The part of 5th Regiment that withdrew reached Bosnia in mid-November and began to move towards Slovenia. It was during the move north that an event befell the SDK which was to cripple the unit's leadership capability in the coming months. 30 to 40 officers were seized in Zagreb by the Croatian Ustaše and executed. The Ustaše considered them dangerous enemies of the NDH, and this was the Ustaše response to the German failure to obtain permission prior to transporting these Serbs through their country. Any Serb who supported the 'Greater Serbia' concept, as did Ljotić and his followers, was by definition an enemy of Pavelić's Croatia.

SDK's first major action in Slovenia was to take the Partisan-held Kras village of Col on 18 December 1944. From 19 December to the end of the month a major encircle-and-destroy operation was mounted from the garrison towns of Gorizia, Idrija, Postojna and Sežana aiming to eliminate the Partisan stronghold in the Trnovska Mountains. Nearly 5,000 men were used, including 500 from the SDK's 1st Regiment in Postojna, the 10th SS-Police Regiment, Italian R.S.I. troops, Slovenian Domobranci (pro-Nazi Slovenian militia).

The next campaign participated in by the SDK was against Josip Broz Tito's 9th Corps during the first few days of March 1945 and codenamed Ruebezahl. Two combat groups were formed to strike against Partisan concentrations near Lokve. The first group was called 'Zuschneid', and comprised three SS-Police battalions, elements of the 1st Slovenian Domobranci Assault Regiment, two SDK battalions and one Caucasian battalion, with a total force of around 5,000 men. The second group, 'Koestermann', consisted of two battalions of the German 730th Infantry Regiment (710th Inf. Div.), a police company and some engineers, with a total of 2,500 men. The attacking forces pushed forward from a south and west direction, and this time the operation was more successful. The Partisans suffered moderate losses, and the concentration was broken up and dispersed to the northeast.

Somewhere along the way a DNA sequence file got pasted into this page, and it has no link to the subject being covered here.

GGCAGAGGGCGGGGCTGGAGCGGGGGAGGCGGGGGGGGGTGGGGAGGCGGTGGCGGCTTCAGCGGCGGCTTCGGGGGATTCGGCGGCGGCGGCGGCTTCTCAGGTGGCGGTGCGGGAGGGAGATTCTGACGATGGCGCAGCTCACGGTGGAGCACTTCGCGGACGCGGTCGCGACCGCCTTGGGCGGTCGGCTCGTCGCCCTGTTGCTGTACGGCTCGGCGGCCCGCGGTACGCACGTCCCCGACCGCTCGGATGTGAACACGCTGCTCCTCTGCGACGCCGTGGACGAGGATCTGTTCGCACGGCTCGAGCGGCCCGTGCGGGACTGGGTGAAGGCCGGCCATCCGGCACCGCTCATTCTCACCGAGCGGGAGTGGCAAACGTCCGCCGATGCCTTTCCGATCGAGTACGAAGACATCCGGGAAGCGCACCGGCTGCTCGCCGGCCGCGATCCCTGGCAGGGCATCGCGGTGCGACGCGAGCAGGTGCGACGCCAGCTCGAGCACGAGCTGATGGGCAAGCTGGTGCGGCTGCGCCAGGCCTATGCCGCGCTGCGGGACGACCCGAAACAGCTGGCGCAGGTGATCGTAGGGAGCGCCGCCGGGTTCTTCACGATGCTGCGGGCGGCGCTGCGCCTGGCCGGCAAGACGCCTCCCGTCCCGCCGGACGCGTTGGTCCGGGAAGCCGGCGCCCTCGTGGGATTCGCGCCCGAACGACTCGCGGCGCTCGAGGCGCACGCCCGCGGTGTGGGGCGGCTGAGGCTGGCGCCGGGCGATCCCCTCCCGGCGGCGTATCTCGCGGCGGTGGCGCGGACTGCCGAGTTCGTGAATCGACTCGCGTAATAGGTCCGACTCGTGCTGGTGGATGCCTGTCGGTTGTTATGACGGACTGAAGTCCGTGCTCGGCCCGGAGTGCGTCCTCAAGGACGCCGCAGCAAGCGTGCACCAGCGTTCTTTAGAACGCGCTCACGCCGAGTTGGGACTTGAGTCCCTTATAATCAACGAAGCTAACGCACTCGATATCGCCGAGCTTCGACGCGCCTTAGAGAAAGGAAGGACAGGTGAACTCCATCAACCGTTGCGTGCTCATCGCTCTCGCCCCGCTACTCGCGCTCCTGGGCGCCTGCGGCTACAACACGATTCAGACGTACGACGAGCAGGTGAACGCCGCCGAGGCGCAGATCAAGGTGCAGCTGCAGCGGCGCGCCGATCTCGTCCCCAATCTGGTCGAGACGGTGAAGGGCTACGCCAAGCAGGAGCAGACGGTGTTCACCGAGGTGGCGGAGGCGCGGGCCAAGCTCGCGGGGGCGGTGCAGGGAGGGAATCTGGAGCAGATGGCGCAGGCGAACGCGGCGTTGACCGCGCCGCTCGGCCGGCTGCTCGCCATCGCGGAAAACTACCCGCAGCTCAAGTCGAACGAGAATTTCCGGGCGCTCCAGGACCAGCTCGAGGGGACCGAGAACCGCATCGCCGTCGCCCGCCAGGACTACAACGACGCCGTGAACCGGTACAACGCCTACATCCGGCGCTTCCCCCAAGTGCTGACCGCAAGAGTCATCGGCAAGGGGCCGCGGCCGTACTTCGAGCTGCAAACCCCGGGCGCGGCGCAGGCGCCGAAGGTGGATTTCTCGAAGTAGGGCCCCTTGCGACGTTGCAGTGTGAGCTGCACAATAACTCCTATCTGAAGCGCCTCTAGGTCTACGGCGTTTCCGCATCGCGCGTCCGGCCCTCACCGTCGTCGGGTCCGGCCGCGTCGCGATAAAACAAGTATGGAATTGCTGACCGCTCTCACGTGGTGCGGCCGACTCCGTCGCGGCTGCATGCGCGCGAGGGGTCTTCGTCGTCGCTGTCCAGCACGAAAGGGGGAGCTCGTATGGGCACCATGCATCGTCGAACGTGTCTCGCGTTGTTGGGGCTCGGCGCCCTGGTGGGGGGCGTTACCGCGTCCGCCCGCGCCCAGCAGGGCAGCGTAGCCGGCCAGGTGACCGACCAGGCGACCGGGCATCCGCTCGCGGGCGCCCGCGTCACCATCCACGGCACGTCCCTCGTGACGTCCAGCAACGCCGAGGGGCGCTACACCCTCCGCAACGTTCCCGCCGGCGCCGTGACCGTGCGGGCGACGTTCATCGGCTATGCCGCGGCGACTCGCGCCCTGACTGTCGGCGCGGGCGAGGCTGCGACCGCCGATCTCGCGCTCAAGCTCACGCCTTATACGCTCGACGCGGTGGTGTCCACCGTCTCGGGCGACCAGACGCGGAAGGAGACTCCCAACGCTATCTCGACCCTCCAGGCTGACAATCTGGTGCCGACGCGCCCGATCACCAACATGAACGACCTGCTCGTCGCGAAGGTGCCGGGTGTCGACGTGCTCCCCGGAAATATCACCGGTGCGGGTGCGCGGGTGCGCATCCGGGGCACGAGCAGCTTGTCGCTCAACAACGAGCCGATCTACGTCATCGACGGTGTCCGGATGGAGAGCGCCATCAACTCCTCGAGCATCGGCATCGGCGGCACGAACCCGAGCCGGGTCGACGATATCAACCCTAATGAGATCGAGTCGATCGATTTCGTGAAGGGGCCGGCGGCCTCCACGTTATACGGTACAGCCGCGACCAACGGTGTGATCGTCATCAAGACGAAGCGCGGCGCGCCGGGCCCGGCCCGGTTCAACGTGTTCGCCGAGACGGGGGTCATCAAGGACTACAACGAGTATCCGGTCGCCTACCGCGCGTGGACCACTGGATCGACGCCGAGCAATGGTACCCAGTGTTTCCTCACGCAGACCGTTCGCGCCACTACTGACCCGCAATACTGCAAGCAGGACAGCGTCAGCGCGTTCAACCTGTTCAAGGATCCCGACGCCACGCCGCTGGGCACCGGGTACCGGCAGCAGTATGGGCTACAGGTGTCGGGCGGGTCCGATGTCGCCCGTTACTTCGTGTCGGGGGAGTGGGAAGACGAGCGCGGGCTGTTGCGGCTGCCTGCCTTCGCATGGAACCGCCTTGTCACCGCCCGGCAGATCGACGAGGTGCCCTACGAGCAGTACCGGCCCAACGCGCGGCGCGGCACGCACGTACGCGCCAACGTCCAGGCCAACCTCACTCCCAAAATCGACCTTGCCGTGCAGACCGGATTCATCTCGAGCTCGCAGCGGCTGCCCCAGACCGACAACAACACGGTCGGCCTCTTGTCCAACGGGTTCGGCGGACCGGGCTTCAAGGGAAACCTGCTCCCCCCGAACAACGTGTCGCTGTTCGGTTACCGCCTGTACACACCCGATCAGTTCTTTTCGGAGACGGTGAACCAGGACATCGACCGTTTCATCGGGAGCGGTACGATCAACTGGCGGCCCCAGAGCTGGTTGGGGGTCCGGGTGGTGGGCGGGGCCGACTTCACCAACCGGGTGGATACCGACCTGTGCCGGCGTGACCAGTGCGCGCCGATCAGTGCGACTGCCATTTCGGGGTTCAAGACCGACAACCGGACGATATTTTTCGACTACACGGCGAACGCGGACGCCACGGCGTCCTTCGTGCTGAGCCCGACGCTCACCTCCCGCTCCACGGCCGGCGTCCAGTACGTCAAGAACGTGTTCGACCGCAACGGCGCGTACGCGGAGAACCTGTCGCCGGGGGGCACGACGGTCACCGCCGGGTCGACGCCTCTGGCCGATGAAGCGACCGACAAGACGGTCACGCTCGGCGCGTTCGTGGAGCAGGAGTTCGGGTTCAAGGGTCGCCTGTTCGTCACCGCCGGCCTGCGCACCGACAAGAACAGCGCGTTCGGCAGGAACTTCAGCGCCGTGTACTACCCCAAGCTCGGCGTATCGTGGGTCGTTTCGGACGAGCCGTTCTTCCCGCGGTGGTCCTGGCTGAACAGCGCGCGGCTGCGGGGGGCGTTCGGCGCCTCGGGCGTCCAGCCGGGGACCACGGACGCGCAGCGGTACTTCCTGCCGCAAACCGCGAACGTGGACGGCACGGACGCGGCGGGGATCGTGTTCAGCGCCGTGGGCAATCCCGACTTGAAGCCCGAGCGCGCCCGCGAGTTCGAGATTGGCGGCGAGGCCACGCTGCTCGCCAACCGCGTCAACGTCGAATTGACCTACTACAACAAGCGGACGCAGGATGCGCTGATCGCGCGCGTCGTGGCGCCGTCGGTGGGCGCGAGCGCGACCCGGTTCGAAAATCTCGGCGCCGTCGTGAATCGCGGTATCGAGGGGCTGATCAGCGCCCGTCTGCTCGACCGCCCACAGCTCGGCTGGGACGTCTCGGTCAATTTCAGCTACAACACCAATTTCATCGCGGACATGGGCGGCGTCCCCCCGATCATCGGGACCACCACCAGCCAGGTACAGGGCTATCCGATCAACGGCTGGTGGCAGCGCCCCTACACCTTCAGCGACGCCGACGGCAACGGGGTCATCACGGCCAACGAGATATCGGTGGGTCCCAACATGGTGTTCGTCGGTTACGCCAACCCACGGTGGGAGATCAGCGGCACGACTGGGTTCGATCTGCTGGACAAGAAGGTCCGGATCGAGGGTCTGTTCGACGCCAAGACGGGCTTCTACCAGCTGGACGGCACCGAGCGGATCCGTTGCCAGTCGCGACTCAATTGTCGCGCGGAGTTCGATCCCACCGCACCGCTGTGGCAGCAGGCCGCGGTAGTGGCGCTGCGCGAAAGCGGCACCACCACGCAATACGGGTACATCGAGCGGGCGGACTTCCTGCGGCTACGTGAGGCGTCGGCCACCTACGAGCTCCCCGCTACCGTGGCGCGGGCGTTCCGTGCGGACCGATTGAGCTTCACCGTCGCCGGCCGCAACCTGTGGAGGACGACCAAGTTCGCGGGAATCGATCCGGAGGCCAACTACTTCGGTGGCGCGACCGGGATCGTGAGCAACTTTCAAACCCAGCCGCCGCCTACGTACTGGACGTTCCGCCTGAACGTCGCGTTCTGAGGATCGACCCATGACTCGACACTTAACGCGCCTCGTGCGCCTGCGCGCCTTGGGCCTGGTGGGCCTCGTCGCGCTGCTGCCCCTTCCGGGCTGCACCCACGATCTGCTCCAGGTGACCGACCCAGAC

However, the Partisans quickly regrouped, so the Germans were forced to conduct a supplementary operation (19 March-7 April), which proved to be the final operation against Tito's 9th Corps. Four combat groups were organized along the perimeter of the area now occupied by the Partisans, with the task of bringing the 9th Corps to battle by gradually advancing in unison toward the centre, and thereby reducing the size of the area under their control. This was the standard German method of cleansing a Partisan-controlled area, that never significantly changed during the course of the war. To the west, along a line Idrija-Rijeka-Grahovo-Podbrdo, Combat Group Blank was assembled with major elements of the 10th and 15th SS-Police Regiments, II./1. SDK Rgt, II./4. SDK Rgt, 21st SS-Police Reconnaissance Co., SS-Police Company 'Schmidt' and an artillery battery from the LXXXXVII Army Corps. This force was later joined on 4 April by the 2nd and 3rd SDK Regiments, and 1,500 men from the Chetnik 502 Lika Corps. The second group, under Police Major Dr Dippelhofer, consisted of the Ljubljana SS NCO School, Slovenian Domobranci, Chetniks and a 1,200-man Russian ROA unit. This group was deployed to the southeast along the line Idrija-Škofja Loka. The northern assault group, 4,500 men from the 13th, 17th and 28th SS-Police Regiments formed up along the road between Podbrdo and Škofja Loka, while a special assault force from the 14th Ukrainian SS Division was concentrated along the north-eastern side of the perimeter.